Sponsor: Transportation Research Board
PI: Karl Peterson
The Colorado Department of Transportation (CDOT) has identified potential performance problems in some portland cement concrete (PCC) bridge decks and approach slabs in the form of pattern surface cracking, spalling, and joint/crack deterioration, which are suspected to be materials-related distress (MRD). External factors, such as the use of deicing/anti-icing chemials, have the potential to initiate and increase the reate and magnitude of deterioration due to MRD, thereby shortening the life of the structure.
This paper details the results of a study conducted to investigate whether the application of highly concentrated deicer solutions through fixed automated spray technology (FAST) automated bridge deck deicing/anti-icing systems is disproportionately contributing to the deterioration of PCC bridge decks and adjacent concrete approach slabs in Colorado and whether the mitigation strategies being employed by CDOT are addressing the problem. The approach to this investigation involved the use of visual inspection techniques, materials sampling, and the evaluation of the sampled concrete using petrographic methods.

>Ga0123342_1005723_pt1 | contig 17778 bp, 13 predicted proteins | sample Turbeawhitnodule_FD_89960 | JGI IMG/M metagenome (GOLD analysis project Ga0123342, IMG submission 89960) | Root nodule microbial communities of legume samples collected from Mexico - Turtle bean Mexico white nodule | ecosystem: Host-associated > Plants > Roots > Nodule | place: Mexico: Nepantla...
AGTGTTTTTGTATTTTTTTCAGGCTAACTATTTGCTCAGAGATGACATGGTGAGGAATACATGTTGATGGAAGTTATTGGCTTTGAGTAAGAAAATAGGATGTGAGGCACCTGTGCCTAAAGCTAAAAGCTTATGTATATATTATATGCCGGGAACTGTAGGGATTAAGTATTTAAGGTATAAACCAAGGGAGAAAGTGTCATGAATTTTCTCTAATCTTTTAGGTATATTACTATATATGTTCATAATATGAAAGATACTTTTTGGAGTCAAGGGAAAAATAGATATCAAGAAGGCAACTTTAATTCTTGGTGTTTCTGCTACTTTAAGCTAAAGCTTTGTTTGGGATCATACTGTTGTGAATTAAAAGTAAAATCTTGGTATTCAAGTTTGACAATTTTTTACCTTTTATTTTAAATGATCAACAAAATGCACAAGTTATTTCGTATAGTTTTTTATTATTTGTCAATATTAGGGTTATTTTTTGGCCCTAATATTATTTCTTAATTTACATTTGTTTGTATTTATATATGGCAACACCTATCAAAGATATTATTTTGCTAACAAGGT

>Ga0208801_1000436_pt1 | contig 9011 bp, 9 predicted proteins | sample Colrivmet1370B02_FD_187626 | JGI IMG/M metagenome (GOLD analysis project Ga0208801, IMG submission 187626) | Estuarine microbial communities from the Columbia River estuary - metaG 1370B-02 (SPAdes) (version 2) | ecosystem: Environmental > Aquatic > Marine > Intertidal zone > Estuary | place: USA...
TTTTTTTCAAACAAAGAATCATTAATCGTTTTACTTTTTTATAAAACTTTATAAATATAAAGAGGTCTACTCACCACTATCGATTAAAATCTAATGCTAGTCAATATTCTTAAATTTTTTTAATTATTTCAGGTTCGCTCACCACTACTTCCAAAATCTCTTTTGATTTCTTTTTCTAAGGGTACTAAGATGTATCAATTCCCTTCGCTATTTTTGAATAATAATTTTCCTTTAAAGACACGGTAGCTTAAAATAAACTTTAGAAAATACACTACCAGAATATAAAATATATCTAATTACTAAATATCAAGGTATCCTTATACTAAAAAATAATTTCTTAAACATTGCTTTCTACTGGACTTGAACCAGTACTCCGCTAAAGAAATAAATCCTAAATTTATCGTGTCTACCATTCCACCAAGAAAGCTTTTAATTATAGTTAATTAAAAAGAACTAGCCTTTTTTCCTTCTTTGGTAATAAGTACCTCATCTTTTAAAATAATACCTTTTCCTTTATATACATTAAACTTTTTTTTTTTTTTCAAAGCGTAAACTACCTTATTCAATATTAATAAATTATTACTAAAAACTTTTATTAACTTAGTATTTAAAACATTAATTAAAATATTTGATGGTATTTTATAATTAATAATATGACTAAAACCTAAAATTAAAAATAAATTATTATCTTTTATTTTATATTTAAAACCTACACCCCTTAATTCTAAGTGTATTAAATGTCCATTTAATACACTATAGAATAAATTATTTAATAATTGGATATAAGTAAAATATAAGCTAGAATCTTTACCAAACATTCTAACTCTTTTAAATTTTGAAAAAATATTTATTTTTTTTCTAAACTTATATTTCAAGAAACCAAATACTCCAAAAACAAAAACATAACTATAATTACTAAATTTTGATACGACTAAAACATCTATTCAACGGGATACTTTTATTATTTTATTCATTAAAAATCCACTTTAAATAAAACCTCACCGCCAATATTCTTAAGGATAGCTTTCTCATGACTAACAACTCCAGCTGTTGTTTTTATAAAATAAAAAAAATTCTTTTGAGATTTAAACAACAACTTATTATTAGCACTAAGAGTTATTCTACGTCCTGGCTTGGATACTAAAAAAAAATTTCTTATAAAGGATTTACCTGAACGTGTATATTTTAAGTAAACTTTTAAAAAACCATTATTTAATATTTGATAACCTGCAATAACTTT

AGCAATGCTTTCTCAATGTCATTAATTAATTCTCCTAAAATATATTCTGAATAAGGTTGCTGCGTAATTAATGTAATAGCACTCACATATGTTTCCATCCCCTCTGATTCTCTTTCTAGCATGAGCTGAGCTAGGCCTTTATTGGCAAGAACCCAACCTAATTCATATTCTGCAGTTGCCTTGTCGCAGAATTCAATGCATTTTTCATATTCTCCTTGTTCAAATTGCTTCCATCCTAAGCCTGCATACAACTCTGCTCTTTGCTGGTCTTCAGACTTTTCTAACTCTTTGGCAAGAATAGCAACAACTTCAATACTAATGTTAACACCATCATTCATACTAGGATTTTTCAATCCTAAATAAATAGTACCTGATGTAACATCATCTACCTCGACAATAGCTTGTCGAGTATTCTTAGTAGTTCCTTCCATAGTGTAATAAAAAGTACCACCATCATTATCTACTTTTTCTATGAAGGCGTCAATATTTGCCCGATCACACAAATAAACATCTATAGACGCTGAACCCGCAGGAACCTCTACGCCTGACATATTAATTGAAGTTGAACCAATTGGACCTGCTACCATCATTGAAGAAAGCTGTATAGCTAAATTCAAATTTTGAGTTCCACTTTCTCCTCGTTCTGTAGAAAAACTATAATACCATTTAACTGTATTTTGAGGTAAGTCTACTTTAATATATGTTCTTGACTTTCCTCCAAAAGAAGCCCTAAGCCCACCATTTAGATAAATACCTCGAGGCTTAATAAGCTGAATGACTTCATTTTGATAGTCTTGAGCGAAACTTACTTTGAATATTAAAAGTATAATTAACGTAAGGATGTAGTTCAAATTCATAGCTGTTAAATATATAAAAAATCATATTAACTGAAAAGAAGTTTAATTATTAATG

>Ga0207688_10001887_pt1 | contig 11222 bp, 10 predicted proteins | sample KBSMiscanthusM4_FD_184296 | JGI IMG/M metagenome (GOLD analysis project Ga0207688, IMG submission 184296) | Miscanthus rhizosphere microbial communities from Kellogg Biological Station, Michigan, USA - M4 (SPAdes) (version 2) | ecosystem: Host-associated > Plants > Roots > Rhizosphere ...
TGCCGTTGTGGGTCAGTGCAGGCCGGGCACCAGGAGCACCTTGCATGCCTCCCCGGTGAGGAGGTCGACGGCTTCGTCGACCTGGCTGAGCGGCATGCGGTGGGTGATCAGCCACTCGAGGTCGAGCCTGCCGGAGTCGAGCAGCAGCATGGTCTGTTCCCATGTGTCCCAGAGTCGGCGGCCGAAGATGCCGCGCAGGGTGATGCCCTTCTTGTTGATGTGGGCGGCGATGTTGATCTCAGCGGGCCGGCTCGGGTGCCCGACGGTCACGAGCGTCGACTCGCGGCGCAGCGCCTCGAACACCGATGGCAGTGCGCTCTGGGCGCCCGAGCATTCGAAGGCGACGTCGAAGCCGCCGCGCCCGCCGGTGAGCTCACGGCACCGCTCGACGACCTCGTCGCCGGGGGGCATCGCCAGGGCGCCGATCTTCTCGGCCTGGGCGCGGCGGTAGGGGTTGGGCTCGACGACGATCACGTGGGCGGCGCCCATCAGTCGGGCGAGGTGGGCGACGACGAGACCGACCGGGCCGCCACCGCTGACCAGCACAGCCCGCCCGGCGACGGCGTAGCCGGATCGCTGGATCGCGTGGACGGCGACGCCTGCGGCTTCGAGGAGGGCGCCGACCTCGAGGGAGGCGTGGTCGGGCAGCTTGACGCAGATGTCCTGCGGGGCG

In the bridges studied, the concrete evaluated appears to be sufficiently resistant to damage from the intrusion of deicer chemicals, though where full-depth cracking was present, obvious signs of movement of moisture and deicers through the deck were observed in addition, some initial signs of possible chemical deicer attack were noted, and continued exposure to highly concentrated deicers may contribute to long-term durability concerns. However, the use of polymer-modified asphalt/fabric membranes in conjunction with a hot mix asphalt (HMA) overlay appears to be very effective in preventing the ingress of chlorides into the underlying concrete deck.